The art of writing #18 : Kevin Heslop

How did you first come to poetry?

Our house is on fire.

I feel for a child that language is something like poetry that hasn’t had time to fossilize yet. I mean, when you’re a kid, every new word is a poem in itself, no? That’s something I still feel when encountering new words or attentively re-encountering familiar ones. Poets facilitate that process, but each word can and will startle you if you keep your guard down.

But I won’t be coy: I remember writing a poem before ever reading one. It was called “Awake” and it won a local contest and then the nightly deluge of certain genius broke: I wrote shit for hours, six or seven nights a week. Before that, I read novels and played the drumkit.

How does your visual work interact with your text?

The zoos are already natural history museums.

I’m not a visual artist, but I’d point to a line from Li-Young Lee: Language is a tool we use to inflect silence so we can hear it better. Whatever the spatial equivalent of that is informs my sense of a poem’s appearance.

How does a poem begin?

In just the last forty years, according to the World Wildlife Fund, more than half of the world’s vertebrate animals have died.

I kind of assume poems begin similarly for everyone: with an image, a phrase, a memory, an emotion, an idea. Those five things at once. There’s maybe a sixth.

How did publishing your first chapbook change your writing?

There is already, right now, fully a third more carbon in the atmosphere than at any point in the last eight-hundred-thousand years.

I feel about my first chapbook what I assume getting one’s first tattoo maybe feels like. You suddenly realize how much more of yourself there is to cover. And there’s a sense of permanence, that you can’t go back and edit what you’ve done, so that means saying no more than just what you mean to say. The world is full of terrible poems and humiliating tattoos. Avoid contributing more of either is the sense I got from the process of publishing that first chapbook (with thanks to Kyle Flemmer and The Blasted Tree).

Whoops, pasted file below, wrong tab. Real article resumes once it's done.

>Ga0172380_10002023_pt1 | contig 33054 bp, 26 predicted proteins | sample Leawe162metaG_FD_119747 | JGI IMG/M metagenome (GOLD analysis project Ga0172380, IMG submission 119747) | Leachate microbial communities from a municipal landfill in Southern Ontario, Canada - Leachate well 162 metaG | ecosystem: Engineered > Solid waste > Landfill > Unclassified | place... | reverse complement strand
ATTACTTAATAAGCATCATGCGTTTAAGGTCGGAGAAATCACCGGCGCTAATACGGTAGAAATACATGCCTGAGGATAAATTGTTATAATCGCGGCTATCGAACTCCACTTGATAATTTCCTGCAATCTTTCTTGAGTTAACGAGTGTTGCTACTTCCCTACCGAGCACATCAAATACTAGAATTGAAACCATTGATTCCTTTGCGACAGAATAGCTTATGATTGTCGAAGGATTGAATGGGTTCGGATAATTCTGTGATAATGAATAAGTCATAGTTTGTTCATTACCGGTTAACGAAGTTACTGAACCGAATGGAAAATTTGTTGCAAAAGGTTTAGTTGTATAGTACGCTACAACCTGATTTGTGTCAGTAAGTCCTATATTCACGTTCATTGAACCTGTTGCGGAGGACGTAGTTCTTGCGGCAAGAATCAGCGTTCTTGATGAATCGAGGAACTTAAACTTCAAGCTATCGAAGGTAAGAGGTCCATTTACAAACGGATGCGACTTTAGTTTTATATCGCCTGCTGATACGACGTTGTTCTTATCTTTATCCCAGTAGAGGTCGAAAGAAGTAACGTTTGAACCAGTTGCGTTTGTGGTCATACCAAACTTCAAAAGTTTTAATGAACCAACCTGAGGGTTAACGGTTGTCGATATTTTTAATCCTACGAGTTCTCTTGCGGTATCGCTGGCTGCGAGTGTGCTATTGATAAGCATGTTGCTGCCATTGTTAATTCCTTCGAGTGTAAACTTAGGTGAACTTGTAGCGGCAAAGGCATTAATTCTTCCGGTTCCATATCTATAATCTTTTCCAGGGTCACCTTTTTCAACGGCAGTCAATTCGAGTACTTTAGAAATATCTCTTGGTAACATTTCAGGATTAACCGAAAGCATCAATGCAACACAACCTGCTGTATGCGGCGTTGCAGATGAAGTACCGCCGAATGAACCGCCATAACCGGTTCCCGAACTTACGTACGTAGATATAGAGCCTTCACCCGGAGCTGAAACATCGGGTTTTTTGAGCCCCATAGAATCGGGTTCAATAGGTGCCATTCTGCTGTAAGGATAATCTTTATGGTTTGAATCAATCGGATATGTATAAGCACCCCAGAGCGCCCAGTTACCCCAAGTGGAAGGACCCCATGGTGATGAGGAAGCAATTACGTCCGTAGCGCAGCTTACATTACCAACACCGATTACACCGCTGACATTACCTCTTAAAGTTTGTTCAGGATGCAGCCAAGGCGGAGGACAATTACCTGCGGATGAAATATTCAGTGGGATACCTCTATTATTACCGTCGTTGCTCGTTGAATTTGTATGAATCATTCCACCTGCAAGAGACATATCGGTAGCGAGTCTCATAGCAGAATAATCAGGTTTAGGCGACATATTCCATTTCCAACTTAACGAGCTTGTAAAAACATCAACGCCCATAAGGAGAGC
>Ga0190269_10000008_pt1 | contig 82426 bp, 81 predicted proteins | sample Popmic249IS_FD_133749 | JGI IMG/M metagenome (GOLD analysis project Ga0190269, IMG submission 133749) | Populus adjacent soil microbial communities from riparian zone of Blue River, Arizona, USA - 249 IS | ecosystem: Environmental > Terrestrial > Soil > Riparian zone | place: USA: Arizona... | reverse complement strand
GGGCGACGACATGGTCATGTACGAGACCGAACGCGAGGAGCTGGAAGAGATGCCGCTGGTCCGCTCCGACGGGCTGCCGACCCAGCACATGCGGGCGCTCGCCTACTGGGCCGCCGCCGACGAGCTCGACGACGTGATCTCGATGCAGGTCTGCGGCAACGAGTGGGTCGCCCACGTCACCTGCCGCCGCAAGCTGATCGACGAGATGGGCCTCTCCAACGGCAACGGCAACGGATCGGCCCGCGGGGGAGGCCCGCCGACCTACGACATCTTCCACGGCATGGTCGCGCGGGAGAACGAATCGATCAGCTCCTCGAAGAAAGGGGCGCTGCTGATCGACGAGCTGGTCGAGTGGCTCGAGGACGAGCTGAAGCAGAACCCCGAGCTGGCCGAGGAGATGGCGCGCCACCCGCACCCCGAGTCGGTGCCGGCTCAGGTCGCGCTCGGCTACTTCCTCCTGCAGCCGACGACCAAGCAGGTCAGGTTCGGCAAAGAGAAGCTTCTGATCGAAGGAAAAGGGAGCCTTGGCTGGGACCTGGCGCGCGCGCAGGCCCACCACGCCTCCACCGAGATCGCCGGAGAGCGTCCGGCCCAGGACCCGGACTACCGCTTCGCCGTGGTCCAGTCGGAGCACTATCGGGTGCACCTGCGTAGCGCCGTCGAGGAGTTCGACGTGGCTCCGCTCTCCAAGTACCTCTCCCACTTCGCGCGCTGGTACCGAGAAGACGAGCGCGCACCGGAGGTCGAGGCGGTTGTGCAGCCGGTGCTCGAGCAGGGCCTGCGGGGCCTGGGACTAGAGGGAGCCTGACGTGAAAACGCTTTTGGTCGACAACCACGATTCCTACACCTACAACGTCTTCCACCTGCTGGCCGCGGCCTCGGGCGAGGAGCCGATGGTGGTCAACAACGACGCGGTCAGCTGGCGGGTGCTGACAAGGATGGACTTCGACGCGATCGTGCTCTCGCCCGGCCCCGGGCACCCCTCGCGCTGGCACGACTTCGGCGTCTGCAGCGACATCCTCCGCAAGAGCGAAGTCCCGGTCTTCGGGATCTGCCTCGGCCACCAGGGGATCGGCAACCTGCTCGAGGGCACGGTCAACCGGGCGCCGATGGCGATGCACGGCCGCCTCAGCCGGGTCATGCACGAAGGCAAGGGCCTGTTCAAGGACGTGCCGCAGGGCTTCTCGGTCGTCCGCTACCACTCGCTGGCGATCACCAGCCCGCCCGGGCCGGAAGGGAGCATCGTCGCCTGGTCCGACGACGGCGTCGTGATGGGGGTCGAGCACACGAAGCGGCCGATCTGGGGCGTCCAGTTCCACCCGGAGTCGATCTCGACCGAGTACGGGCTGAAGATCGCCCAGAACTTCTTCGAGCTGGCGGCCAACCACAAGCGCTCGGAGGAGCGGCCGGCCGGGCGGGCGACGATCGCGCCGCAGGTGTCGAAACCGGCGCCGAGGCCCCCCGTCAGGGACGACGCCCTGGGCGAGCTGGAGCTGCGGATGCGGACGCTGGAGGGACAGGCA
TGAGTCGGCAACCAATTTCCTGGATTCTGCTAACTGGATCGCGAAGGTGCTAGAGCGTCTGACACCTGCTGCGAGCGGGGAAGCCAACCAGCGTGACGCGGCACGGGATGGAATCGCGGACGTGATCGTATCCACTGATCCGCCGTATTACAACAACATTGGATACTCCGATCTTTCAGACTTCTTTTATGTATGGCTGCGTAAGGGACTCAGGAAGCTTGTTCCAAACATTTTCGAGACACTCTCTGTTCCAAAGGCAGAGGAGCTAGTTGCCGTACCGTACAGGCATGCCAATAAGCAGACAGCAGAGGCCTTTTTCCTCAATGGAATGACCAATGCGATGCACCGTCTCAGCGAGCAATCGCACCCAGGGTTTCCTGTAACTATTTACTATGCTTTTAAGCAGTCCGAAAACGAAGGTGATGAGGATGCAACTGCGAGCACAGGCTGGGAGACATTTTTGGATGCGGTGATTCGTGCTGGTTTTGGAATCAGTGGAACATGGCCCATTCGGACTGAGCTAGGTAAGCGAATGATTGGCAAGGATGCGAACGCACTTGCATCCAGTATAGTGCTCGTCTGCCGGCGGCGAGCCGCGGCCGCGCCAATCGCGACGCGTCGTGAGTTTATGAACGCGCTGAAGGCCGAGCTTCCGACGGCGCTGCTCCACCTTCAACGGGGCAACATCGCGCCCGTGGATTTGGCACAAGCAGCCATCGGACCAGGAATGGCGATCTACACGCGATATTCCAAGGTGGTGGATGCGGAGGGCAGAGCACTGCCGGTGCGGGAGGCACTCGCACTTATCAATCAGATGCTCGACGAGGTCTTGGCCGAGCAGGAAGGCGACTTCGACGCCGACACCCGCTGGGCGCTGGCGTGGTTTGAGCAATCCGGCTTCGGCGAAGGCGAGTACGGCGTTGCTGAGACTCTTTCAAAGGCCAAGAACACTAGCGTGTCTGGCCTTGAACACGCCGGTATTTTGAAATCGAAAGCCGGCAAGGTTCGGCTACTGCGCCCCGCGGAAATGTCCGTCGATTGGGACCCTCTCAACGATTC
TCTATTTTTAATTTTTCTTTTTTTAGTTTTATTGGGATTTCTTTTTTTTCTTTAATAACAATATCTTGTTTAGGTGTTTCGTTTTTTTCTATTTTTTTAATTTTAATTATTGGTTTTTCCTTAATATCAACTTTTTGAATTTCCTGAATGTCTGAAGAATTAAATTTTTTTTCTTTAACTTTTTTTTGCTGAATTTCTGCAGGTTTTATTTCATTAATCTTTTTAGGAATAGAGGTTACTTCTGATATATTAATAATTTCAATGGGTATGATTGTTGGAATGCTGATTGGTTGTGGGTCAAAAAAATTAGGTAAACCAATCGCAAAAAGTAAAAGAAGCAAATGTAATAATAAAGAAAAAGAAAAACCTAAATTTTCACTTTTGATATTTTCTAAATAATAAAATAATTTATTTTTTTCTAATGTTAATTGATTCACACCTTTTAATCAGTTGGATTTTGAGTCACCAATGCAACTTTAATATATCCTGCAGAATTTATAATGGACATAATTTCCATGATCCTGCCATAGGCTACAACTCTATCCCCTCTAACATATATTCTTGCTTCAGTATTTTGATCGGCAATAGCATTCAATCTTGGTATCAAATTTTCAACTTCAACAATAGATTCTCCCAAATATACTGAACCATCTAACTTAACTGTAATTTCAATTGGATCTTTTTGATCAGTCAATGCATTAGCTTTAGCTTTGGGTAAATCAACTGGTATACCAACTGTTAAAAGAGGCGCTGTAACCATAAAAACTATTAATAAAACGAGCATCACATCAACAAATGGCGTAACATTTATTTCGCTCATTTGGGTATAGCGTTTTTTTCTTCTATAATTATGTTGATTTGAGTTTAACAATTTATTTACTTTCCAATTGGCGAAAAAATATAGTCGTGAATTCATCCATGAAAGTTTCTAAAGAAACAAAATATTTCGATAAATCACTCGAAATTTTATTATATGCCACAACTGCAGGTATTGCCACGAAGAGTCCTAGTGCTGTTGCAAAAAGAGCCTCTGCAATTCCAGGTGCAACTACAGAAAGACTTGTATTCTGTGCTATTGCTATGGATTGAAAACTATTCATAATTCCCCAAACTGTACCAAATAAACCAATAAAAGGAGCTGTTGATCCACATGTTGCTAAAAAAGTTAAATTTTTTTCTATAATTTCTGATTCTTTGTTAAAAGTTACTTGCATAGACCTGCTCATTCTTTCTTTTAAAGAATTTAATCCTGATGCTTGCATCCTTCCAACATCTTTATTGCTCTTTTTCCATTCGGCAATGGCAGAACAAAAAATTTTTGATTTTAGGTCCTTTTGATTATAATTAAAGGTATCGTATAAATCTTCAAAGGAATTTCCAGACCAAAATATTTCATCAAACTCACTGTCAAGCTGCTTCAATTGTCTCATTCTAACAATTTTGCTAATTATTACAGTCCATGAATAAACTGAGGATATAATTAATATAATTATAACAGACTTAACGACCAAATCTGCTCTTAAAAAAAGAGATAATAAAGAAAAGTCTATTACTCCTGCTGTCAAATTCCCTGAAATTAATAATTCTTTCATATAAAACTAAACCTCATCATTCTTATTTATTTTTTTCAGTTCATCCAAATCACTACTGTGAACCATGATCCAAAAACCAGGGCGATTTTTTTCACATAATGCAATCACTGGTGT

Have you a daily schedule by which you work, or are you working to fit this in between other activities?

The majority of the burning has come since the premiere of Seinfeld.

I don’t have a daily schedule. Writing, exercise, emails, conversation, errands, meetings, and reading alternate throughout an average day. Boring. I’ve been writing fiction lately, and that always comes through in the morning. That may become routine.

What are your favourite print or online literary journals?

At two degrees, ice sheets will begin their collapse.

I don’t subscribe to or regularly read any journals.

Who are some of the writers you are reading lately that most excite you?

At three degrees, Southern Europe would be in permanent drought, and the average drought in Central America would last nineteen months longer, and in the Carribean, twenty-one months longer. In Northern Africa, the figure is sixty months longer.

Lately I’ve read Robert Sapolsky, Canisia Lubrin, Souvankham Thammavongsa, Anand Giridharadas, and David Wallace-Wells (from whose The Uninhabitable Earth came the italicized prefaces to my responses, with the exception of the first, which was said by Greta Thunberg at the UN). I've just returned from Poetry Weekend in Fredricton where I heard many astonishing poets. The books I have to read were written by William Vallières, Phillip Crymble, Hugh Thomas, Shane Neilson, Dominique Béchard, M. Travis Lane, Ian LeTourneau, and an anthology of 21st Century Canadian Poetry edited by Jim Johnstone called The Next Wave.

Kevin Heslop is a poet and actor from London, Ontario. He published his first chapbook with The Blasted Tree last spring and his second with Frog Hollow Press this fall.

A selection of his poems appeared in the second issue.